And speaking of compression, or rather the lack of it, that is the raison d'être for this writing: The Tampa 8.1a NBC DTV station in uncompressed 1080p and with UNCOMPRESSED COLOR, looks positively stunning. Equally so are ABC and Fox, at 720p (as we know, resolution, while important, is fourth of four key requirements for image quality). Toggling between Hulu, where up to 35 seconds of buffering attempts to quash artifacts plus aid in streaming fluidity, and the OTA DTV broadcast leaves scant doubt the ATSC 3.0 signal is as clean as is technically possible. With Hulu, artificial turf in a domed stadium is plagued by MPEG compression noise conveying the impression there’s a brisk wind afoot. Camera pans across diagonals highlight motion artifacts. Uniform colors, while impressive, suddenly take a back seat when the feed is switched to OTA and players seem to appear in your viewing environment. With OTA, close-ups render every facial pore at the dermatologist level (good or bad…).
While lacking the intrinsic 4K detail in content-related files I have seen when calibrating in Hollywood studios and post-production houses, every other aspect of image fidelity matches those compression-free clips.
It is still with a Christmas Eve-like pang of anticipation I await actual 4K broadcasts, but in the here and now, OTA DTV clearly outclasses live streaming, CATV, and DBS systems. Again… uncompressed signals paired with zero color compression – yes, please!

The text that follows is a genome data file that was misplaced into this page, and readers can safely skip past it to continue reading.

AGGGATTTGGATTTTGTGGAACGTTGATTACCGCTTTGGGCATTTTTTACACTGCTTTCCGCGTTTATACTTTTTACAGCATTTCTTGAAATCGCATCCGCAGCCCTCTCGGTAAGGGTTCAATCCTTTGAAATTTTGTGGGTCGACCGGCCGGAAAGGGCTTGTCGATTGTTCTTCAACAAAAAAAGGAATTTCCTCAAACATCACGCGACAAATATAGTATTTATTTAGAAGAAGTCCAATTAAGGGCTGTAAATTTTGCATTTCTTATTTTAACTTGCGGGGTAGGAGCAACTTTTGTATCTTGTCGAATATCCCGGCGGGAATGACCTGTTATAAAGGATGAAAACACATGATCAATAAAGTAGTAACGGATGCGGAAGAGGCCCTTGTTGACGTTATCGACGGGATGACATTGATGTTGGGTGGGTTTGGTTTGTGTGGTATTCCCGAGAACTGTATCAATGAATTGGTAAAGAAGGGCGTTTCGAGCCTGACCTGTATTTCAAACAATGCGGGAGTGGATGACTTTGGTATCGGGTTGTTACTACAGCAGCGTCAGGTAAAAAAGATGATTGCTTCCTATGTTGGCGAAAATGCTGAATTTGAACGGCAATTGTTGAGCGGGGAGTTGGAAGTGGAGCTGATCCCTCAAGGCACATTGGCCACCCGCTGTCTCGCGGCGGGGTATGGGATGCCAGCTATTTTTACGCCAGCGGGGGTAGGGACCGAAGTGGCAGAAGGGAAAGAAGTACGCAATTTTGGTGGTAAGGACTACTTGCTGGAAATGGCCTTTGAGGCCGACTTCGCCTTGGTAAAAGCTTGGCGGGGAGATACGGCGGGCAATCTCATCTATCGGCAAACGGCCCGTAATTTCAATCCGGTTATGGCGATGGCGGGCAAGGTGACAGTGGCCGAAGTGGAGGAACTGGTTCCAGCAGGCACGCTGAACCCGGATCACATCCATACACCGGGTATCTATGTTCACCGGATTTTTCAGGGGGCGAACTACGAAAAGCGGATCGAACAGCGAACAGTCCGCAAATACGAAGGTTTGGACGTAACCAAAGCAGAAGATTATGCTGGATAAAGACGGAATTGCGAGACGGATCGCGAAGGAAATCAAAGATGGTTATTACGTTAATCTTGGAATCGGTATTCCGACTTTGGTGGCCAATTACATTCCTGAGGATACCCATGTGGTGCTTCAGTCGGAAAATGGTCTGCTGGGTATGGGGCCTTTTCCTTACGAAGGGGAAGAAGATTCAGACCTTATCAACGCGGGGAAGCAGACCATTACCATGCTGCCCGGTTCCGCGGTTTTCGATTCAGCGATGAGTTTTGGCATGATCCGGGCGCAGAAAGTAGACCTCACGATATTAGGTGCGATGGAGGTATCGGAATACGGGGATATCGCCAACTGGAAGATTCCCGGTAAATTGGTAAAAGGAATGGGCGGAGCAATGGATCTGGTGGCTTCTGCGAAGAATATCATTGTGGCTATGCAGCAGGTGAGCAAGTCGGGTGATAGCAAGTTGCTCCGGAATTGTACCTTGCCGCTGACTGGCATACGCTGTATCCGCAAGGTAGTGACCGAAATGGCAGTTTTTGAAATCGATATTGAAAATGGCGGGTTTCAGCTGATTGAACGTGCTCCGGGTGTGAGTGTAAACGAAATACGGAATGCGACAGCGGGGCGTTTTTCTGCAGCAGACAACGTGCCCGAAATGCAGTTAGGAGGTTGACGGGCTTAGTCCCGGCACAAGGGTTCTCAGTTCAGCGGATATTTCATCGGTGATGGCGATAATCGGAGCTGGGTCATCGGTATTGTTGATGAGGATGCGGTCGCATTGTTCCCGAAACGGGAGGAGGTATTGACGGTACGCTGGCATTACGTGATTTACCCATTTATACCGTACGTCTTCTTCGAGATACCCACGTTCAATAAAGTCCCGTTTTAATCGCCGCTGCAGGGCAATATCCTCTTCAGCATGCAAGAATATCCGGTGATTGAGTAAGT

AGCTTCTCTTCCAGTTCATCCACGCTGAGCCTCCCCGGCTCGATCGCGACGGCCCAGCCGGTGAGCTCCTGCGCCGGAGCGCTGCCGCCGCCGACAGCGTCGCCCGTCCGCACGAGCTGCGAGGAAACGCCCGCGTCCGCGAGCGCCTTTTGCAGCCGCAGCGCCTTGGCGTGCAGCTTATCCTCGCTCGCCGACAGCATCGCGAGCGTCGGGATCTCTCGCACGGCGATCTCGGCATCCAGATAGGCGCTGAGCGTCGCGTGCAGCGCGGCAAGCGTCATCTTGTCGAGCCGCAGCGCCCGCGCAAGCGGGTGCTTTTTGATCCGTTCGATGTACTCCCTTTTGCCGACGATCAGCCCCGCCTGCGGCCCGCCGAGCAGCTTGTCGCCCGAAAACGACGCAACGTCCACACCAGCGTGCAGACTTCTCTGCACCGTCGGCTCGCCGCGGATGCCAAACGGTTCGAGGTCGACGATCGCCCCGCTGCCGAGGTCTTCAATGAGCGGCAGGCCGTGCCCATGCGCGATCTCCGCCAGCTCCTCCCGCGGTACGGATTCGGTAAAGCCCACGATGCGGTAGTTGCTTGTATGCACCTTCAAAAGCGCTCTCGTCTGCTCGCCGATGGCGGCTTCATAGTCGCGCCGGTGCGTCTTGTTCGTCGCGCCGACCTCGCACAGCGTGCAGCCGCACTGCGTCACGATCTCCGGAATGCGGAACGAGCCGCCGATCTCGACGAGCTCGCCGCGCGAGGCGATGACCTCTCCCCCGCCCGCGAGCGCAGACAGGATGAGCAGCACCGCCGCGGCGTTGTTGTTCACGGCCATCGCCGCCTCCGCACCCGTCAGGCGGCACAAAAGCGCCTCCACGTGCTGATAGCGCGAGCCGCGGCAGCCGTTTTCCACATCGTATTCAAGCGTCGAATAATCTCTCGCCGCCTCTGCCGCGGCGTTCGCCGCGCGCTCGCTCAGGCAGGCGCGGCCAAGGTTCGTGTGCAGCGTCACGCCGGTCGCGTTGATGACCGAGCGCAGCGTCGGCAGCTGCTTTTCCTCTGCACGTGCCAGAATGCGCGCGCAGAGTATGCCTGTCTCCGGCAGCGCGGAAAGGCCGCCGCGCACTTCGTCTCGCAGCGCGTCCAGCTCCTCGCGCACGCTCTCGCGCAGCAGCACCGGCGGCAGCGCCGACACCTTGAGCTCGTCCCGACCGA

Calibrators may wish to experiment in their local markets with an antenna and their own displays for confirmation the same results I find in the Tampa market are available to you. It’s a quick 5 minute set up to demonstrate the differences to your calibration clients and highlight the quality of the calibration. While some of you sell bias lighting, I’m not necessarily advocating you tug along a suitable OTA antenna, but many of us in those early days did tote along first, DVD players and then Blu-ray machines to illustrate first-hand the degree at which the TV actually performed and how accurate the calibration was.
Integrators may want to consider that designing OTA capabilities into client systems merits a look. The required infrastructure is simple and cost effective, while an antenna may be concealed in any house attic. The Antop AT-400BV, visible or concealed in your demo room on a college football Saturday afternoon, for markets where ATSC 3.0 is active, will certainly fetch an eye-riveting signal, especially when splashed across a precisely calibrated display.
Murideo isn’t selling antennas – this doesn’t lead to a new product introduction. However, we are the industry specialist for precision testing and troubleshooting gear and proudly sponsor the Imaging Science Foundation seminars. NextGen TV represents the new frontier in unmatched UHD broadcast picture quality, and the total entry cost is the one-time price of a suitable antenna. How’s that for beating inflation?